• Join over 1.2 million students every month
  • Accelerate your learning by 29%
  • Unlimited access from just £6.99 per month

Describe the different forms of disguise and deception that feature in Shakespeare's 'Twelfth Night'.

Extracts from this document...


Describe the different forms of disguise and deception that feature in Shakespeare's 'Twelfth Night'. For this essay I shall try and describe the different forms of disguise and deception which appear in 'Twelfth Night'. The elements of both disguise and deception are both very important to the play, they bring confusion between the characters which add to the comical tones of the play. The main thought that we, the reader think of would be Viola's physical disguise as a male 'Cesario' which is one of the central plots that contribute to the comedy of the play. The thought of a male dressing up as a female (and vice versa) is increadibly funny to us today. This would work especially well on a stage, where the full impact of seeing someone trying to accumulate the characteristics of the opposite gender would hit the audience. Yet, because in Shakespeare's day, the female parts were played by boy actors, the original Elizabethan audience would have found a special sophistication in the part of Viola - which would have been a boy, dressing up as a woman, who in the play dresses up as a man. ...read more.


'Cesario' is drawn into a love triangle and falls in love with Orsinio, yet is somehow happy to 'Woo' Lady Olivia for him regardless of his/her feelings. However, the play gets even more confusing when Olivia Falls in love with 'Cesario' and begins to actively persue him. Although the possibility that Olivia may be in love with a woman is more upsetting to the tradtional structure. While Shakespeare's audience excused it as a case of mistaken identity, a modern audience may think it might have been something more. Olivia's attraction lies in the more feminine qualities of 'Cesario' like his 'Angry lip' or 'Beautiful Scorn'. This creates a debate among modern audiences of whether Olivia suspected or maybe even knew 'Cesario's' true gender, yet chose to love him/her anyway. Here Shakespeare is challenging the status quo as this challenges the traditonal role of the male being dominant in courtship and shows Olivia obtaining the role of 'The Woo-er'. As a result of this, Viola is unable to express her love for Orsino - for fear of rejection and therefore she is now trapped in a web of deception. ...read more.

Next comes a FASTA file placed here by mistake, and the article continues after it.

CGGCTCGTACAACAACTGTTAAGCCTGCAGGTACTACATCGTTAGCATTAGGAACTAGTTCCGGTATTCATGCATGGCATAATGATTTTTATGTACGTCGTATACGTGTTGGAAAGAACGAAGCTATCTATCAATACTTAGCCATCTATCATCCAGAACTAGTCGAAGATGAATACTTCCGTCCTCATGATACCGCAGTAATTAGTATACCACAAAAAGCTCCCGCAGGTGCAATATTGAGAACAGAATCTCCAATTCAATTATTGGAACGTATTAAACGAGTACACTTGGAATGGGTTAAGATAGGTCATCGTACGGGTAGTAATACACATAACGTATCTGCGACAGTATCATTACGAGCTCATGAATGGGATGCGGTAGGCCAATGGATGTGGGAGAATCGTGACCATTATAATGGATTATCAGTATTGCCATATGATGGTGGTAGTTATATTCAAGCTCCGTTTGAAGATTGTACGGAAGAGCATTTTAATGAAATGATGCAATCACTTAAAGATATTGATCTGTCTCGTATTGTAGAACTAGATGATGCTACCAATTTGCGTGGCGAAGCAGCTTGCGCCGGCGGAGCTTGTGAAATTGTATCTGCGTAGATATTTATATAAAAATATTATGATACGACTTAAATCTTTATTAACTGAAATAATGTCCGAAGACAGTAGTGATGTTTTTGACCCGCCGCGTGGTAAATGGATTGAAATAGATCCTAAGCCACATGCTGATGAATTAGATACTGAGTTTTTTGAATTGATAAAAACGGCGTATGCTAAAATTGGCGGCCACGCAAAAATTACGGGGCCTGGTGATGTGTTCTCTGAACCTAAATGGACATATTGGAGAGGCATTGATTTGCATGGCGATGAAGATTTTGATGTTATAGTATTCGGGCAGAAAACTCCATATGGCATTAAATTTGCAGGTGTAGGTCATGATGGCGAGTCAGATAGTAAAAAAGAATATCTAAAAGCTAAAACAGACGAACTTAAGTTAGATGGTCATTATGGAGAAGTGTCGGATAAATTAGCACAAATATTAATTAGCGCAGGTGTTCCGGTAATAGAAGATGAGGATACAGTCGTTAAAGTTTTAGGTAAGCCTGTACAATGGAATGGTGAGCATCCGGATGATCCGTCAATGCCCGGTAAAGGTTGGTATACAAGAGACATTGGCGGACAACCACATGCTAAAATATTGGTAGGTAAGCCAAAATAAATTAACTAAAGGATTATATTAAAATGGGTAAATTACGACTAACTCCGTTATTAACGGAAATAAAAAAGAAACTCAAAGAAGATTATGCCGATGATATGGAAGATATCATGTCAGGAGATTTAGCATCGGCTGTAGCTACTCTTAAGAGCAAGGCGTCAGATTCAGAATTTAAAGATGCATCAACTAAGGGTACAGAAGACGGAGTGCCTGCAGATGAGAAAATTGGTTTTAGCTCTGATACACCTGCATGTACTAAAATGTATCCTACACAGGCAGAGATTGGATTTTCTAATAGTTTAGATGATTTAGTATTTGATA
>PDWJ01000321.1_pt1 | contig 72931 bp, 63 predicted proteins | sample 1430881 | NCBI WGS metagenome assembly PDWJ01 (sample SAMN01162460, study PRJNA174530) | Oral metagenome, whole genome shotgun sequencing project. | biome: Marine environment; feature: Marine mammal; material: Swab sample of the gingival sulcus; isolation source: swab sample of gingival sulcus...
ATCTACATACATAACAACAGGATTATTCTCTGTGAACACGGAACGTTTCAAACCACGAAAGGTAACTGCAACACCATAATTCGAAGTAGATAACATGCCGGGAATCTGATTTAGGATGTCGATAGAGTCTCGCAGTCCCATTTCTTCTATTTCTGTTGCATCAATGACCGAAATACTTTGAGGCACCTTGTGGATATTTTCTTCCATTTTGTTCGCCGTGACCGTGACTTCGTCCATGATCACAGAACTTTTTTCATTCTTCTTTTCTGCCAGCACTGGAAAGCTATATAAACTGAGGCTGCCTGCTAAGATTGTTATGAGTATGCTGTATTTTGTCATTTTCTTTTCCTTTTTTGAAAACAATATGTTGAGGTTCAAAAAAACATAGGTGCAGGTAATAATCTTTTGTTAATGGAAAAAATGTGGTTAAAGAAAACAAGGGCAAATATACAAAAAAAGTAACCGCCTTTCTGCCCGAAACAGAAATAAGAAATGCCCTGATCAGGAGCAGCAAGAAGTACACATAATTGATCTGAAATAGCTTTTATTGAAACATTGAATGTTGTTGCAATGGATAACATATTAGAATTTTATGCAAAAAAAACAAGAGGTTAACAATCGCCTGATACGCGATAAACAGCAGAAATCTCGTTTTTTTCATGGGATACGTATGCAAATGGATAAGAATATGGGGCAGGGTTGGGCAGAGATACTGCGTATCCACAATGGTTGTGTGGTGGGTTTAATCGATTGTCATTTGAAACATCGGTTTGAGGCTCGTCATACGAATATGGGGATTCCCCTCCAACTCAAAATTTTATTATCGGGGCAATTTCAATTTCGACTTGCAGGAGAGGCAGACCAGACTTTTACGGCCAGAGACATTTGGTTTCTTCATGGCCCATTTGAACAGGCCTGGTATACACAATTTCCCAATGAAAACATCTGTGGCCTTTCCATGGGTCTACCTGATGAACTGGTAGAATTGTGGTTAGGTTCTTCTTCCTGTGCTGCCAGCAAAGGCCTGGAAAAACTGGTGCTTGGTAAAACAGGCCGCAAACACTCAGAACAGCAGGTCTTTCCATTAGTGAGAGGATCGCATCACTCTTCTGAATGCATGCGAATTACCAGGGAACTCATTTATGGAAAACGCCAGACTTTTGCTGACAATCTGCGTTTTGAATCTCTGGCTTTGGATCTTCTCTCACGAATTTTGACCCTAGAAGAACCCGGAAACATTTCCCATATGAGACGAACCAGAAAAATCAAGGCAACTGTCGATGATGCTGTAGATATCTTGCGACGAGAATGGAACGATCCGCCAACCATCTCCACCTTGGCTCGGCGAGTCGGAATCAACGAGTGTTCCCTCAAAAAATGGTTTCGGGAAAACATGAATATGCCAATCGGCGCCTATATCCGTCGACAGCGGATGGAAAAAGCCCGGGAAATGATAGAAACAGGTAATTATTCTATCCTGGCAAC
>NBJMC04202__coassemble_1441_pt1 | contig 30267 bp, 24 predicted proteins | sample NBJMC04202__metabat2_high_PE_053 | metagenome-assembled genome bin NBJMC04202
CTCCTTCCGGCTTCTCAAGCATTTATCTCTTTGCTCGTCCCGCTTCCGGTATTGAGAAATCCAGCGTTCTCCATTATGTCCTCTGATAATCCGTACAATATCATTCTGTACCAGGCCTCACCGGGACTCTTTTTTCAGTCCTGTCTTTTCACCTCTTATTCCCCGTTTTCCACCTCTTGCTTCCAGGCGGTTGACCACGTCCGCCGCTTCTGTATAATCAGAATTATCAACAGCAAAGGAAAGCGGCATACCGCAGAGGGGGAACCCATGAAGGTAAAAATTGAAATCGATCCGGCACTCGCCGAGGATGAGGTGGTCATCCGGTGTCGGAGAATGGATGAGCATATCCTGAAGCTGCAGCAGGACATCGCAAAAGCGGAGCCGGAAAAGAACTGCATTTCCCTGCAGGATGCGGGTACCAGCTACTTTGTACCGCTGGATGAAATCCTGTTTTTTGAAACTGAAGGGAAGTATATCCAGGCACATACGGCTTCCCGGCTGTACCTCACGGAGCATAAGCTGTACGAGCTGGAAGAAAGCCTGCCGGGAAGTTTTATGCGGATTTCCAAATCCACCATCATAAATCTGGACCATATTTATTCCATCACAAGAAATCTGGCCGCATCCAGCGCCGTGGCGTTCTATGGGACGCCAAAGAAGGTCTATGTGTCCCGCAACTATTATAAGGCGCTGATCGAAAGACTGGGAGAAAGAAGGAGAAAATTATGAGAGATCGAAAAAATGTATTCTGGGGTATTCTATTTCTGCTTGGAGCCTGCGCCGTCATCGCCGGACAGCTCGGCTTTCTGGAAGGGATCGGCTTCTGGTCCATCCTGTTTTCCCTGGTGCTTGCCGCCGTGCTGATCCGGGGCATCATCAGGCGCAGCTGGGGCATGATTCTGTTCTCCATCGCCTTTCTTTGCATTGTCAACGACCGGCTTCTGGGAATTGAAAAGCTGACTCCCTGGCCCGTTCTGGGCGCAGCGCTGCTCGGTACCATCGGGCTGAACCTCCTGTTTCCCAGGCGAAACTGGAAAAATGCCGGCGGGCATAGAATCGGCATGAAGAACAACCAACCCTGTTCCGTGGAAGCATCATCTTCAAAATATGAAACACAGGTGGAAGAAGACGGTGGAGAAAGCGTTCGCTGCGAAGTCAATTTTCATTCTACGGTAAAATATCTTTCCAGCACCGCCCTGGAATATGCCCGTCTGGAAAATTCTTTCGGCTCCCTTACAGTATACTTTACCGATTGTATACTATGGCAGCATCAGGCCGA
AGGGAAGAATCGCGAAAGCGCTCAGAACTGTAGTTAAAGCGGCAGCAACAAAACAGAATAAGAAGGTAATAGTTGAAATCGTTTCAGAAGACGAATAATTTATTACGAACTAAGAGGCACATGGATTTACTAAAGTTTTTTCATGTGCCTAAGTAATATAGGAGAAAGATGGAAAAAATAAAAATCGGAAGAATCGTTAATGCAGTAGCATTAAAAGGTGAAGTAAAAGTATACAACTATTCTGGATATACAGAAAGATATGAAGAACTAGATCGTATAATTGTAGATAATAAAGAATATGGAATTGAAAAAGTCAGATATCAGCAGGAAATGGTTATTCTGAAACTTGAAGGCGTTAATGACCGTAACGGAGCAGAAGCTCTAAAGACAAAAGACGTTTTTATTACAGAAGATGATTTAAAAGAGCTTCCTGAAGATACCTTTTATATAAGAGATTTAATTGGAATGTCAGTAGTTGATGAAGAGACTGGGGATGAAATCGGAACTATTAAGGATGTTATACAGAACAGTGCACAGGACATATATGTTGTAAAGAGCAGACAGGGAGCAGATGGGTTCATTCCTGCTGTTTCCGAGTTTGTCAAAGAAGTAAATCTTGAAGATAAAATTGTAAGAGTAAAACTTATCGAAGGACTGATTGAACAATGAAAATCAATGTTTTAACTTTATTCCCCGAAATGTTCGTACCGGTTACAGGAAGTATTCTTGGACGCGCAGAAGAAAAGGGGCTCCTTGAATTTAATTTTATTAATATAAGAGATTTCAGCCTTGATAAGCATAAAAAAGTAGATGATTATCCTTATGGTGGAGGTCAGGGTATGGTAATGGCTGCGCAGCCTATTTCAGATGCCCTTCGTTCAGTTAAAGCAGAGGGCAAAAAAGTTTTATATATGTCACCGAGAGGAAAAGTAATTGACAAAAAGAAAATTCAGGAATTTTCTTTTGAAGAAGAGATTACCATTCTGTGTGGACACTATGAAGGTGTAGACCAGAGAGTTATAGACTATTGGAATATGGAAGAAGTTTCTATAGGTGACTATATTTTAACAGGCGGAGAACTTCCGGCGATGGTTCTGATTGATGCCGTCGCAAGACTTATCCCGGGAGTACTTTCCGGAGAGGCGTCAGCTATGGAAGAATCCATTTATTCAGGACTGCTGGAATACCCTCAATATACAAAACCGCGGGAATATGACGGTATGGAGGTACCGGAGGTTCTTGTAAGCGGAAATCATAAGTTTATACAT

Another good example of a character deceiving their true nature is when Malvolio is duped into the role of Olivia's suitor and changes from his old puritanical self into a smiling 'courtier'. He changes both his appearence and attitude because he thinks he is doing so for Olivia and even Malvolio's yellow stockings and cross garters are a masquerade. The dramatic convention of disguise creates uncertainties of the meaning and emotions throughout the play. A good example would be the lover's in 'Twelfth Night' who create two purposes. They firstly create humourous misunderstandings, but also challenge us as an audience into what we see in appearences, gender roles and 'platonic' same sex feelings. With male actors playing the female parts in the play, the idea of having a stable identitiy, may seem as misleading as disguises. However these disguised characters provide a wider significance by giving us a deeper meaning to ponder about what our beliefs and others are actually based upon. The play brings out the true natures of Olivia, Orsino and Malvolio to the surface. However, it is only Malvolio at the end who still seems unsure to recognise himself as he is blinded by his overwhelming pride and self- righteousness. ...read more.